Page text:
The St. Louis County Council voted 4-3 to include sexual orientation and gender identity in its anti-discrimination ordinances, a move supporters say provides a welcoming message to LGBT people in the state's largest county. Still, an overflow crowd overwhelmingly spoke out against the bill.

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Missouri House Dems push wide-ranging ethics bill (St. Louis Beacon)

Missouri House Democrats unveiled a wide-ranging ethics and campaign finance proposal, which includes instituting campaign contribution limits and curbing lobbyist gifts.

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Audit of Missouri Lottery generally favorable, but questions some contracts and spending (St. Louis Beacon)

State Auditor Tom Schweich's latest audit of the Missouri Lottery suggests that it make sure that competition is involved in operational contracts.  Overall, the auditor rated the lottery's fiscal management as "good."

The attention on the Missouri Lottery comes as such games of chance are increasingly becoming significant sources of income for many states, including Missouri.

According to the audit, released Tuesday, the Lottery collected over $1 billion in sales during the 2011 fiscal year, the last year used in the audit, and directed profits of more than $250 million to public education.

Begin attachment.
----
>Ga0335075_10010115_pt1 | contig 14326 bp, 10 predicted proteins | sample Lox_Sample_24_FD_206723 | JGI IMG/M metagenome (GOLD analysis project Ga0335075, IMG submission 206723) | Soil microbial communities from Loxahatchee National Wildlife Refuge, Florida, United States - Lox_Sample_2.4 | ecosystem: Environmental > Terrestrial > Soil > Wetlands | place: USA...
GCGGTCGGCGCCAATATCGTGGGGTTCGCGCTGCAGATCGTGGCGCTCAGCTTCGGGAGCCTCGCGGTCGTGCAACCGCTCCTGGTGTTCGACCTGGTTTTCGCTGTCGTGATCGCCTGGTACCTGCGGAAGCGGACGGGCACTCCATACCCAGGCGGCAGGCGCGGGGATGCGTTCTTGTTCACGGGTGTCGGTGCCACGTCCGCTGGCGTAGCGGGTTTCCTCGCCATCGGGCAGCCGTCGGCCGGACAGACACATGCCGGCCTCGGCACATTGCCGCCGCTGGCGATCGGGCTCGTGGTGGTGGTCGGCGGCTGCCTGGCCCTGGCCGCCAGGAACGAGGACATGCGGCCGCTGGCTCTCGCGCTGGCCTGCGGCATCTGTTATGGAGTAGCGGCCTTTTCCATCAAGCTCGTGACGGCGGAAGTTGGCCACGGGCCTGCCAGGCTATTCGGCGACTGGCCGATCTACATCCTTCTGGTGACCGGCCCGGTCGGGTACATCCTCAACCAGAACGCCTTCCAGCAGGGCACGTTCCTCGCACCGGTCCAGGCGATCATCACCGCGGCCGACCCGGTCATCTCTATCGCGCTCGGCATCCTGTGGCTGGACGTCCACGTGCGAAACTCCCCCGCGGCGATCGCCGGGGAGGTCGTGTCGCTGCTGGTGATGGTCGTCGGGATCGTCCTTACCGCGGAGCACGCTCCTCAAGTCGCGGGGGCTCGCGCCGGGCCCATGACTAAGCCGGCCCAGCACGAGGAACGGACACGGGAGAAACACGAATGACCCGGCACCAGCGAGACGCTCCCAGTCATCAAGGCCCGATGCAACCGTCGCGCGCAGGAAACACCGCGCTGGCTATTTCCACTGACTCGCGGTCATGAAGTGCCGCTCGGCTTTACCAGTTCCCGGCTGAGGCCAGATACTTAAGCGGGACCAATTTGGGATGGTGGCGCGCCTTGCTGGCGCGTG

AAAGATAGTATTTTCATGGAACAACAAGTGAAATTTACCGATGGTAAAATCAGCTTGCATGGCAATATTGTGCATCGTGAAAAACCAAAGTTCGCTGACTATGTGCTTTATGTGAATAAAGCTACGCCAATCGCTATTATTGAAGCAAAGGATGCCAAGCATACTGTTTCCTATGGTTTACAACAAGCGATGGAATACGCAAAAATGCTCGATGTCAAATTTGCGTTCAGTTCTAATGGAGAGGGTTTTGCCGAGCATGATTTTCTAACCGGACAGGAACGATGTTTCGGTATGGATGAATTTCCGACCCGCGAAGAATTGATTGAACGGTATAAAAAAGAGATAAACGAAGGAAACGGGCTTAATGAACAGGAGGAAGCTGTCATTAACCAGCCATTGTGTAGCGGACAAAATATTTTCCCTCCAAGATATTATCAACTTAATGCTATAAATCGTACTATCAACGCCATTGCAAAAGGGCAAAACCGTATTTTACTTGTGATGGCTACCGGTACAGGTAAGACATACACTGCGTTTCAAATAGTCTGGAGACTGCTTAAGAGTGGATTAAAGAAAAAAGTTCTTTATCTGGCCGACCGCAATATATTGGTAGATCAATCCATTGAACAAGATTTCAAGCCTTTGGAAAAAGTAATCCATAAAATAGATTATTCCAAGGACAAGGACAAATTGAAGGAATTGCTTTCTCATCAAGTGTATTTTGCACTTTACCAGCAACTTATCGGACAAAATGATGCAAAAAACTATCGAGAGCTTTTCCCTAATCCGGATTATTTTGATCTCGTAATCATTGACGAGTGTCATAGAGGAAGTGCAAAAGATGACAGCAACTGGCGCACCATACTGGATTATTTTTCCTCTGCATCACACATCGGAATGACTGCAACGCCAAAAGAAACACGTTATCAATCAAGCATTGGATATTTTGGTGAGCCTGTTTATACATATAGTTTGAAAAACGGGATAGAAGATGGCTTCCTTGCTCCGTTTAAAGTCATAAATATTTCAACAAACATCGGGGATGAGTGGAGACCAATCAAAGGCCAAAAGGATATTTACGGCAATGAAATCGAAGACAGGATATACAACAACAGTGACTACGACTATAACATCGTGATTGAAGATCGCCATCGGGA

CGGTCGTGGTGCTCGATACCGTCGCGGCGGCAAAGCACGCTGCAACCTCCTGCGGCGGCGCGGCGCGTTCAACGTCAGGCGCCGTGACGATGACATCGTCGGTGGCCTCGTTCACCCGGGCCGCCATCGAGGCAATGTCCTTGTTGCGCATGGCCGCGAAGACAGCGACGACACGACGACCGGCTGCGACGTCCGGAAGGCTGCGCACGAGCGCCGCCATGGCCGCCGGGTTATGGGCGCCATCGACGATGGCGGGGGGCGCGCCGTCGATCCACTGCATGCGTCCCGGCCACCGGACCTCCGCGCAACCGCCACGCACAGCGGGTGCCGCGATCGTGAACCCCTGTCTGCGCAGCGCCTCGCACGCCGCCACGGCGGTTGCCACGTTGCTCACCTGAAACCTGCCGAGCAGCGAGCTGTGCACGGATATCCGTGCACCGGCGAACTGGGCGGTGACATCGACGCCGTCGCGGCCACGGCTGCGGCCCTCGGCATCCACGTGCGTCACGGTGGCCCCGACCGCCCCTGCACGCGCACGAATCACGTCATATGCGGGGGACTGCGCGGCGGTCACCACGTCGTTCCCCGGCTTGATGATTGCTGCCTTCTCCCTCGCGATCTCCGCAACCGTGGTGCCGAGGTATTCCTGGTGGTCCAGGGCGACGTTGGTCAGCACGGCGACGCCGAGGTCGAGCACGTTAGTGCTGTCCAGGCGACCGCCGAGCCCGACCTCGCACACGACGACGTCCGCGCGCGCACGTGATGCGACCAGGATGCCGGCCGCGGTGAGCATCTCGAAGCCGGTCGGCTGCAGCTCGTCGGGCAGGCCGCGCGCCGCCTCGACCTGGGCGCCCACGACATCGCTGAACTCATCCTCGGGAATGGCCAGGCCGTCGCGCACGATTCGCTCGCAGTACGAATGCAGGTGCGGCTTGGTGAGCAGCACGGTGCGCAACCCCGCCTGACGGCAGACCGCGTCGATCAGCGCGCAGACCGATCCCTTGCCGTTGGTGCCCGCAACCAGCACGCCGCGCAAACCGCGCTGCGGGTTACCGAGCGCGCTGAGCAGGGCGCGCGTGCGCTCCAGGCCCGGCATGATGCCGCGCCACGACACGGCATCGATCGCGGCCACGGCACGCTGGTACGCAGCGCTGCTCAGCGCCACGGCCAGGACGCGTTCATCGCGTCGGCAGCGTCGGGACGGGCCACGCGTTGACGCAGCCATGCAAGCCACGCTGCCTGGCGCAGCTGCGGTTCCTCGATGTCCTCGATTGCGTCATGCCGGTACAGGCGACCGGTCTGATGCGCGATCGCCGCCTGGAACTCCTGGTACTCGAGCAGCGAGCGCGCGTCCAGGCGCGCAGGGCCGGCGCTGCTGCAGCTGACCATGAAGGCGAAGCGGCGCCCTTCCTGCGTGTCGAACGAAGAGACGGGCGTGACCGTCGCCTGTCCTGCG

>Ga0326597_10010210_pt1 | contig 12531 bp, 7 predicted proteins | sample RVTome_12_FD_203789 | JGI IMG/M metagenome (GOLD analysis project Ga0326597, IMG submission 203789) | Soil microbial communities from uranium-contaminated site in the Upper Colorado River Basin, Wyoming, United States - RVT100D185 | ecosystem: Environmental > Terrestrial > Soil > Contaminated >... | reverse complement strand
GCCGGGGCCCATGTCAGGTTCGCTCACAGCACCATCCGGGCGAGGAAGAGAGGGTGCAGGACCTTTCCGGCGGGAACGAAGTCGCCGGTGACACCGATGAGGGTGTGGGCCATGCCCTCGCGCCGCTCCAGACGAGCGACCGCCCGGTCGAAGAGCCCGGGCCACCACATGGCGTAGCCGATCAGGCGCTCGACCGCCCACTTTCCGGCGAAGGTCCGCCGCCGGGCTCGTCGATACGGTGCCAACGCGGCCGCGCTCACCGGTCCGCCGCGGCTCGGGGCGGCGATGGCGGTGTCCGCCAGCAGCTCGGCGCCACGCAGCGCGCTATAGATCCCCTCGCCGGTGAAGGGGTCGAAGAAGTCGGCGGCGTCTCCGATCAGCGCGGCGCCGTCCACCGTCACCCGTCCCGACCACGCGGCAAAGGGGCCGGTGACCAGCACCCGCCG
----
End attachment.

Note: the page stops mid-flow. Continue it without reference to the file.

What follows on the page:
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Senators seek 'emergency' declaration on Mississippi River navigation (St. Louis Beacon)

Lawmakers plan to ask the White House to issue an emergency declaration that would aim to ease low-water navigation problems on the Mississippi River by allowing the Corps of Engineers to increase water releases from reservoirs on the Missouri River. 

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Legislative divides may sink state-based health insurance exchanges (St. Louis Beacon)

President Barack Obama’s re-election seemed to be a death knell to opponents of the Affordable Care Act and health-insurance exchanges. But not in Missouri where Republicans are firming up their resistance when it comes to the state setting up a health-insurance exchange.